Artist David Wilson and his “seaweed shelter” at the Portland Transportation Center. Photo by Dave Wade, courtesy of Creative Portland

Draped with a piece of dried rockweed around his upper torso, the artist David Wilson stepped onto the newly landscaped bus shelter at the Portland Transportation Center and tossed the weed to the ground.

“Not only is it beautiful to look at,” he said of the discarded marine algae, “but it’s also mulch.”

Wilson, born in Scotland and living in Maine, designed the new bus shelter with a display of giant rockweed hand-painted and printed on its panels as part of Creative Portland’s ongoing Creative Bus Shelter Initiative, a partnership with Greater Portland METRO and the Greater Portland Council of Governments.

It is the fourth art-covered bus shelter paid for by a $25,000 grant from the National Endowment for the Arts, and Creative Portland this spring received a second $25,000 NEA grant to extend to the program to three or four more shelters.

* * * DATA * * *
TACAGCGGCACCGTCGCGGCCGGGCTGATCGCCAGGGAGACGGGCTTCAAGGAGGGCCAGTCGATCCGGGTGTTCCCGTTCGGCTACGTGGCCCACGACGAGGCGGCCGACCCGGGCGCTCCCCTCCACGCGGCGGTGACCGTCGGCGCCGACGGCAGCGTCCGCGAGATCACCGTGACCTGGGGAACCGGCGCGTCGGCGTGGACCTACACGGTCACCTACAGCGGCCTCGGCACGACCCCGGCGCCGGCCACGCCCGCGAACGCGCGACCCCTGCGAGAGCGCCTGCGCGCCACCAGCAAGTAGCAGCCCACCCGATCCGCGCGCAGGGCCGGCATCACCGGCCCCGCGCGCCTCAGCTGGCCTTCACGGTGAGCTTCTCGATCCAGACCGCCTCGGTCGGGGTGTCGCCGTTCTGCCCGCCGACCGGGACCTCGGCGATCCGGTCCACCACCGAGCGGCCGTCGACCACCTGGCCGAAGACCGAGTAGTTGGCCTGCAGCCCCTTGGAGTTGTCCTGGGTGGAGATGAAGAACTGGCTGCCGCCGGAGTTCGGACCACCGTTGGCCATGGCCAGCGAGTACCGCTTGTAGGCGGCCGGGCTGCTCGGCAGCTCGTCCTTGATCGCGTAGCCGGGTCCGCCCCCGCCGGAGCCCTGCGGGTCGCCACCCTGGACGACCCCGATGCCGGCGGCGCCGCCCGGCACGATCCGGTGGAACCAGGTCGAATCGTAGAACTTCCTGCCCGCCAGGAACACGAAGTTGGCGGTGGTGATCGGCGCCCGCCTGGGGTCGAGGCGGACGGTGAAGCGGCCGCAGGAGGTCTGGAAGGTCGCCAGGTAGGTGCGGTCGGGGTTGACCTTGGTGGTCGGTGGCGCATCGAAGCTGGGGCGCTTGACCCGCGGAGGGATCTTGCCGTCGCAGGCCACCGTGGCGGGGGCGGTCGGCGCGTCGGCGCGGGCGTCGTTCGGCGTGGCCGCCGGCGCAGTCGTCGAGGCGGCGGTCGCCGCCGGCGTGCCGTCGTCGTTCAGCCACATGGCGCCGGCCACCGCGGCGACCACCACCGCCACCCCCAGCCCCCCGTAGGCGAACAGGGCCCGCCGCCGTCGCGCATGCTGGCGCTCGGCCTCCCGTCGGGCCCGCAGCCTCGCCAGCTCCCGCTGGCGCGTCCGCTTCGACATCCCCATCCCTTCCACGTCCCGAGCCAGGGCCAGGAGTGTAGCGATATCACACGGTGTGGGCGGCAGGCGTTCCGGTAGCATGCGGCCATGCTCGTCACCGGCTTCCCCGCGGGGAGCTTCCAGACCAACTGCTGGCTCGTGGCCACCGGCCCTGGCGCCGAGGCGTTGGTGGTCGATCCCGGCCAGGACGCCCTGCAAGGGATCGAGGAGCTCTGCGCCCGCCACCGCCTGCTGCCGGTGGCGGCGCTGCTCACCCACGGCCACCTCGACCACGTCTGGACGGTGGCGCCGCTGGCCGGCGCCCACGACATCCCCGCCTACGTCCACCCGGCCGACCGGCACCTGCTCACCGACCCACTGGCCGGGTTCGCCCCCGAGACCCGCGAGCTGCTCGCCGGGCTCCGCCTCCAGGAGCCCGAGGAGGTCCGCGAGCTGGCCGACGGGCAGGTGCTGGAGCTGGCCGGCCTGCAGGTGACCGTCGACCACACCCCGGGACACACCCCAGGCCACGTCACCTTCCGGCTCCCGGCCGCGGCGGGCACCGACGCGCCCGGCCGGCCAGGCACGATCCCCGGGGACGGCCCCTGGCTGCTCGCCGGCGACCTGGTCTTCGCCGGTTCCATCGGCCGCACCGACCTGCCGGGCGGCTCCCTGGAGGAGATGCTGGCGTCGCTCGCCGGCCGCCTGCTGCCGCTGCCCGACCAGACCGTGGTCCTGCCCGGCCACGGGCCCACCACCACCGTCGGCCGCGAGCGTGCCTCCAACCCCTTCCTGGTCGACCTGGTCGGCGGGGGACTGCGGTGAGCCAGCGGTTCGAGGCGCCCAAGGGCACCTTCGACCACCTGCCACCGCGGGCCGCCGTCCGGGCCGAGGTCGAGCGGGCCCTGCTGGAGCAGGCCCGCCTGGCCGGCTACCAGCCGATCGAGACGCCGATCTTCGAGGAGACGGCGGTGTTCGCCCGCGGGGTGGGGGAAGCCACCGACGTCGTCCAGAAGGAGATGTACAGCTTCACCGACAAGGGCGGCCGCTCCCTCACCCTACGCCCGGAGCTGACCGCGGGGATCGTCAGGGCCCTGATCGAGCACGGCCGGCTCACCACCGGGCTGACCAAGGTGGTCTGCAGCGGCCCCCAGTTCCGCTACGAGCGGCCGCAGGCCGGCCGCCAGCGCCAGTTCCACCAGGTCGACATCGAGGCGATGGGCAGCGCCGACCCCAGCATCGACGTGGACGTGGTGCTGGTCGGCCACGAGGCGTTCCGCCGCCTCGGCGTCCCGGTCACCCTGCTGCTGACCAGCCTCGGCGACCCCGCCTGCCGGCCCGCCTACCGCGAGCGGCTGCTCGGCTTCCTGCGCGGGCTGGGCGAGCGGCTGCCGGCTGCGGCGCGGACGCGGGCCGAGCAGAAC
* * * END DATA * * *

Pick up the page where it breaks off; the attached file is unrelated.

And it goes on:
Wilson said he was inspired by the Maine coast and the wrought-iron gates and railings in Portland’s West End. His design includes a stylized map charting the court of the bus, and Wilson said it pleased him to elevate something as utilitarian as a bus shelter into a platform for art. He said he was grateful to the bus drivers and riders he met while working on the project.

The seaweed shelter was unveiled during a ceremony Tuesday attended by Wilson, Mayor Kate Snyder, City Councilor Tae Chong, METRO executive director Greg Jordan, Maine Arts Commission executive director David Greenham and Dinah Minot, executive director of Creative Portland.

In brief remarks, Greenham made a plea for more public art – and anticipated criticism of the bus shelter.

“Of course, we all know that public art is almost always controversial,” he said. “To me, it’s proof that public art is important. If it wasn’t, it wouldn’t still provoke such debate.”


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